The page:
Although the number of patients needing organ transplantation systematically increases, recent years have seen a considerable shortage of donors. The level of knowledge and attitudes toward donation are critical factors in achieving the required balance between supply and demand. This pilot study assessed the knowledge, opinions, and behaviors related to organ donation and transplantation among 625 students representing eight different fields of study from the University of Rzeszow in south-eastern Poland. Although the participants provided evidence of knowledge about human organ donation and transplantation, they were aware of the main organs of the human body for potential transplants, and generally showed positive attitudes; only 24% of the subjects indicated their willingness to register as a donor; only 3% stated that they had already registered and had a donor card. The findings suggest that good intentions do not translate into action and that Poland needs to develop a nation-wide, up-to-date, and youth-oriented health education program that builds on favorable attitudes toward organ donation and transplantation.

Concepts: Heart, Organ, Organ transplant, Human body, Organ donation, Human anatomy, Supply and demand, Organs


The rapid uptake of biotech crops around the world demonstrates not only strong producer and consumer demand for the technology and its products, but also that where regulatory regimes function effectively and markets are allowed to operate as normal, co-existence between genetically modified (GM) and non-GM supply chains is readily achievable. However, the polarized debate over GMOs within the European Union over the past 15 years has resulted in a highly politicised and progressively impractical approach to the issue of GM crop co-existence, which in itself has become a further barrier to the technology’s development. This article argues that co-existence should not be treated as a pro- or anti-GM issue, and that the aim of co-existence measures should be to permit consumer choice and freedom to operate whatever the production method involved. It suggests that supply chain-based solutions to co-existence, rather than Government prescription, offer the most pragmatic and flexible response to the commercial realities of servicing differentiated market demands.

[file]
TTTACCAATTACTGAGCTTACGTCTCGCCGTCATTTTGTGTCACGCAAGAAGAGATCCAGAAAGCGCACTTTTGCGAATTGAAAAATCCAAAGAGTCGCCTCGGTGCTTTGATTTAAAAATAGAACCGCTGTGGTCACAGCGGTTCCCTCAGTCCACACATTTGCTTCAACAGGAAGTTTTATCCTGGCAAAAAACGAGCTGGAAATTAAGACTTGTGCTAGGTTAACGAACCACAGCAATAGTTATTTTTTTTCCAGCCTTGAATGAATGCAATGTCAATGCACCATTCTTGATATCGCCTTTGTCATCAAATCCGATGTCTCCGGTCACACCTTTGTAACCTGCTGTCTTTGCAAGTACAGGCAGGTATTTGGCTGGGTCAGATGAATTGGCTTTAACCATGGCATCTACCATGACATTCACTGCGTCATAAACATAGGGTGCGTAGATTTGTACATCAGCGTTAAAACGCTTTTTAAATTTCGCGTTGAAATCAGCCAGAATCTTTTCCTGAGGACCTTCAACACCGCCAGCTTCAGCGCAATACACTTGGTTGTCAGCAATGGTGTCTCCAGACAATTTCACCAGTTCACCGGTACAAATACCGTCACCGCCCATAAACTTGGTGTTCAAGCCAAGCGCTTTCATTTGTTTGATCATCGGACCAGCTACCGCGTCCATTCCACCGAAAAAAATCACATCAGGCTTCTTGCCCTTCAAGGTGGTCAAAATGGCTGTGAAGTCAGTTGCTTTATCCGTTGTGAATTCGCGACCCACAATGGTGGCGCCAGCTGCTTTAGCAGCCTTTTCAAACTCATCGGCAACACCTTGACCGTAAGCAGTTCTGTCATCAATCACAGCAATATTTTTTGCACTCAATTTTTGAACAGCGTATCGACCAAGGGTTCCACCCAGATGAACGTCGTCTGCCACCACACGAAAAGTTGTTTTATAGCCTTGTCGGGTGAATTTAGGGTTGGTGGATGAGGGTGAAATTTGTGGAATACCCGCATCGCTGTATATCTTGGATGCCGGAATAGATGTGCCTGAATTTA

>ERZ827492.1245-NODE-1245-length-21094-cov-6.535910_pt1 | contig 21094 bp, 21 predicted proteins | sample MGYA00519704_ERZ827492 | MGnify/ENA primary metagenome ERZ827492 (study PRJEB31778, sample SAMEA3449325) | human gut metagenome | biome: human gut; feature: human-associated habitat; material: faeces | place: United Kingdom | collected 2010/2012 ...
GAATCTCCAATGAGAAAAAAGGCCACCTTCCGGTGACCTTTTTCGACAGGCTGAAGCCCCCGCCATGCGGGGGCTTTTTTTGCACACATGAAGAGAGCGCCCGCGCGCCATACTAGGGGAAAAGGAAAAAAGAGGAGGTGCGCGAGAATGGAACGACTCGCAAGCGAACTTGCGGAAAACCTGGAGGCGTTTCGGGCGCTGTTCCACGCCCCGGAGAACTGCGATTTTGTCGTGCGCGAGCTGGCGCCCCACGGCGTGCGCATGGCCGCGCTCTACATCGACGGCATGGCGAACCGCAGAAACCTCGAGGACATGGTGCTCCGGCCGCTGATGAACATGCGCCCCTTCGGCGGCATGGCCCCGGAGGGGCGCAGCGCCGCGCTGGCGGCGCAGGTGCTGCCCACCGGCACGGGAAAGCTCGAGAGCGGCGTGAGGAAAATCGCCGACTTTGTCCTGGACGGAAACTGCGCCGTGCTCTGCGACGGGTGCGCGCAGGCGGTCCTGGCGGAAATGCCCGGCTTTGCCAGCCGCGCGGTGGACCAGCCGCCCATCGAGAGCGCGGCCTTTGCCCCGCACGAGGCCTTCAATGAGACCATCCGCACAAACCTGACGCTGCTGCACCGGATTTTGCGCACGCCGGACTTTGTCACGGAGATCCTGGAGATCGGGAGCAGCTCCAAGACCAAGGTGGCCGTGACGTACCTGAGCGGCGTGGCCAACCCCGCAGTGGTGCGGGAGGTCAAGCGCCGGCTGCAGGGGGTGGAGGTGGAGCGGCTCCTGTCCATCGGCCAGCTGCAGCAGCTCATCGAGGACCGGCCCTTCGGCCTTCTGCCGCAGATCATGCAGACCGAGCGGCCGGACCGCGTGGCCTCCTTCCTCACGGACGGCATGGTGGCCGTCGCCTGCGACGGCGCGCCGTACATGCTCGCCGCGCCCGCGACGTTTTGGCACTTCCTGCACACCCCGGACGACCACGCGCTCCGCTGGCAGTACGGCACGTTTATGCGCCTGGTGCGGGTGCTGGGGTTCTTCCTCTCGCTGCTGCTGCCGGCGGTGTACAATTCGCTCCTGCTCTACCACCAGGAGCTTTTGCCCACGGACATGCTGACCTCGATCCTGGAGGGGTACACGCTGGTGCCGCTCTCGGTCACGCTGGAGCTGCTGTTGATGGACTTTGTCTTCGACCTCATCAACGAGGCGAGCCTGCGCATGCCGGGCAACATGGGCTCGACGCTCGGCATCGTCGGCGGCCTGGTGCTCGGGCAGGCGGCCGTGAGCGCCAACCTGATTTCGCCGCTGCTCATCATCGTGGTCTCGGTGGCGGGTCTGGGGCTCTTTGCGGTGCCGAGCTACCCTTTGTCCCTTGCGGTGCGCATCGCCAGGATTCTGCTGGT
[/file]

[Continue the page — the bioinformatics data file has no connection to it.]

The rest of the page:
Concepts: Agriculture, European Union, Europe, Supply and demand, Genetically modified organism, Genetically modified food, Genetic engineering, Citizenship of the European Union


The UK National Health Service has a long history of recruiting overseas nurses to meet nursing shortages in the UK. However, recruitment patterns regularly fluctuate in response to political and economic changes. Typically, the UK government gives little consideration of how these unstable recruitment practices affect overseas nurses. In this article, we present findings from two independent research studies from Malawi and Nepal, which aimed to examine how overseas nurses encountered and overcame the challenges linked to recent recruitment and migration restrictions. We show how current UK immigration policy has had a negative impact on overseas nurses' lives. It has led them to explore alternative entry routes into the UK, affecting both the quality of their working lives and their future decisions about whether to stay or return to their home country. We conclude that the shifting forces of nursing workforce demand and supply, leading to abrupt policy changes, have significant implications on overseas nurses' lives, and can leave nurses ‘trapped’ in the UK. We make recommendations for UK policy-makers to work with key stakeholders in nurse-sending countries to minimize the negative consequences of unstable nurse recruitment, and we highlight the benefits of promoting circular migration.

Concepts: United Kingdom, Nursing, Nurse, Supply and demand, Political science, Nursing shortage, British Empire, Immigration to the United Kingdom since 1922